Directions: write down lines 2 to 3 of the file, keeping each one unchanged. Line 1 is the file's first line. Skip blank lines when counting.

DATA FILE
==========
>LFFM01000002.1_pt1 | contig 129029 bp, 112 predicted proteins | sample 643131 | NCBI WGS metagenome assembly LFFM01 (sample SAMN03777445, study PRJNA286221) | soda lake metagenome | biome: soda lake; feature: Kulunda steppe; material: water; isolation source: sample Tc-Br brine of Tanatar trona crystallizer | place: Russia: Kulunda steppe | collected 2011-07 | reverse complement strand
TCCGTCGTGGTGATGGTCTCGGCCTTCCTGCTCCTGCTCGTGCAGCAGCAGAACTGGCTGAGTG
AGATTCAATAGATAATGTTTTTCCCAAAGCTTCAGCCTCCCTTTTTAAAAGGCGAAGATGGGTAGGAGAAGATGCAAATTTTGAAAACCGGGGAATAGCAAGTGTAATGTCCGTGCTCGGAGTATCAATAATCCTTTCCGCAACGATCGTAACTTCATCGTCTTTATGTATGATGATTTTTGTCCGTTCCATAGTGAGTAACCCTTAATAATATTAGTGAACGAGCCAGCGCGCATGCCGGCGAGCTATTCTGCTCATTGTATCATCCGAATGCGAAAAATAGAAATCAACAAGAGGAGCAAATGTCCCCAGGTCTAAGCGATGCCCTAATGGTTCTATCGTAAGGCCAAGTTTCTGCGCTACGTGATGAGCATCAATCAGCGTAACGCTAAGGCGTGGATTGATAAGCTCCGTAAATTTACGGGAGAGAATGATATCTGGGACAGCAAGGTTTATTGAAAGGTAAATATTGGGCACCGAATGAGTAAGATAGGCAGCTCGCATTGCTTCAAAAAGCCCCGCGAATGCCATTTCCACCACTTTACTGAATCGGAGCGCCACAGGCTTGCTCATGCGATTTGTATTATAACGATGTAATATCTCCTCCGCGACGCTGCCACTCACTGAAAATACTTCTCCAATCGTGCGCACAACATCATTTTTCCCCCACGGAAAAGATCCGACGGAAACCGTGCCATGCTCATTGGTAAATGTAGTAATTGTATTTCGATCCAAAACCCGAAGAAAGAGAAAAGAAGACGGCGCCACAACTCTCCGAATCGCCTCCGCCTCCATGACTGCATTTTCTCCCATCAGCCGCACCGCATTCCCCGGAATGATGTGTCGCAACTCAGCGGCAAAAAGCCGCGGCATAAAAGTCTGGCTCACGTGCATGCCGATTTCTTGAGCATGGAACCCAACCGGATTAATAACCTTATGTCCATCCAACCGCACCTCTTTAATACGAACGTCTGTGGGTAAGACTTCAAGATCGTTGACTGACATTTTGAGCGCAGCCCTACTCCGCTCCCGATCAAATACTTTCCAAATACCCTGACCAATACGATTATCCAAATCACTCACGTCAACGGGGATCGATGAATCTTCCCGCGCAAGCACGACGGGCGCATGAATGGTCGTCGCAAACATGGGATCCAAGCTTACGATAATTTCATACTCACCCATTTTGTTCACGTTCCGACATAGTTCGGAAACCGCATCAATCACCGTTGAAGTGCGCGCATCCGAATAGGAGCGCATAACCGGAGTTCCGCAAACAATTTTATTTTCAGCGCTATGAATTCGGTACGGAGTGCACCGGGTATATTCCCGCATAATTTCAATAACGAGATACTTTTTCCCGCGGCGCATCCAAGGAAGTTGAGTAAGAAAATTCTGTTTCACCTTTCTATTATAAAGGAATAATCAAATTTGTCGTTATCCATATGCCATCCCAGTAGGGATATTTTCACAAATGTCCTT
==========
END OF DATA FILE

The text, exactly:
TCCGTCGTGGTGATGGTCTCGGCCTTCCTGCTCCTGCTCGTGCAGCAGCAGAACTGGCTGAGTG
AGATTCAATAGATAATGTTTTTCCCAAAGCTTCAGCCTCCCTTTTTAAAAGGCGAAGATGGGTAGGAGAAGATGCAAATTTTGAAAACCGGGGAATAGCAAGTGTAATGTCCGTGCTCGGAGTATCAATAATCCTTTCCGCAACGATCGTAACTTCATCGTCTTTATGTATGATGATTTTTGTCCGTTCCATAGTGAGTAACCCTTAATAATATTAGTGAACGAGCCAGCGCGCATGCCGGCGAGCTATTCTGCTCATTGTATCATCCGAATGCGAAAAATAGAAATCAACAAGAGGAGCAAATGTCCCCAGGTCTAAGCGATGCCCTAATGGTTCTATCGTAAGGCCAAGTTTCTGCGCTACGTGATGAGCATCAATCAGCGTAACGCTAAGGCGTGGATTGATAAGCTCCGTAAATTTACGGGAGAGAATGATATCTGGGACAGCAAGGTTTATTGAAAGGTAAATATTGGGCACCGAATGAGTAAGATAGGCAGCTCGCATTGCTTCAAAAAGCCCCGCGAATGCCATTTCCACCACTTTACTGAATCGGAGCGCCACAGGCTTGCTCATGCGATTTGTATTATAACGATGTAATATCTCCTCCGCGACGCTGCCACTCACTGAAAATACTTCTCCAATCGTGCGCACAACATCATTTTTCCCCCACGGAAAAGATCCGACGGAAACCGTGCCATGCTCATTGGTAAATGTAGTAATTGTATTTCGATCCAAAACCCGAAGAAAGAGAAAAGAAGACGGCGCCACAACTCTCCGAATCGCCTCCGCCTCCATGACTGCATTTTCTCCCATCAGCCGCACCGCATTCCCCGGAATGATGTGTCGCAACTCAGCGGCAAAAAGCCGCGGCATAAAAGTCTGGCTCACGTGCATGCCGATTTCTTGAGCATGGAACCCAACCGGATTAATAACCTTATGTCCATCCAACCGCACCTCTTTAATACGAACGTCTGTGGGTAAGACTTCAAGATCGTTGACTGACATTTTGAGCGCAGCCCTACTCCGCTCCCGATCAAATACTTTCCAAATACCCTGACCAATACGATTATCCAAATCACTCACGTCAACGGGGATCGATGAATCTTCCCGCGCAAGCACGACGGGCGCATGAATGGTCGTCGCAAACATGGGATCCAAGCTTACGATAATTTCATACTCACCCATTTTGTTCACGTTCCGACATAGTTCGGAAACCGCATCAATCACCGTTGAAGTGCGCGCATCCGAATAGGAGCGCATAACCGGAGTTCCGCAAACAATTTTATTTTCAGCGCTATGAATTCGGTACGGAGTGCACCGGGTATATTCCCGCATAATTTCAATAACGAGATACTTTTTCCCGCGGCGCATCCAAGGAAGTTGAGTAAGAAAATTCTGTTTCACCTTTCTATTATAAAGGAATAATCAAATTTGTCGTTATCCATATGCCATCCCAGTAGGGATATTTTCACAAATGTCCTT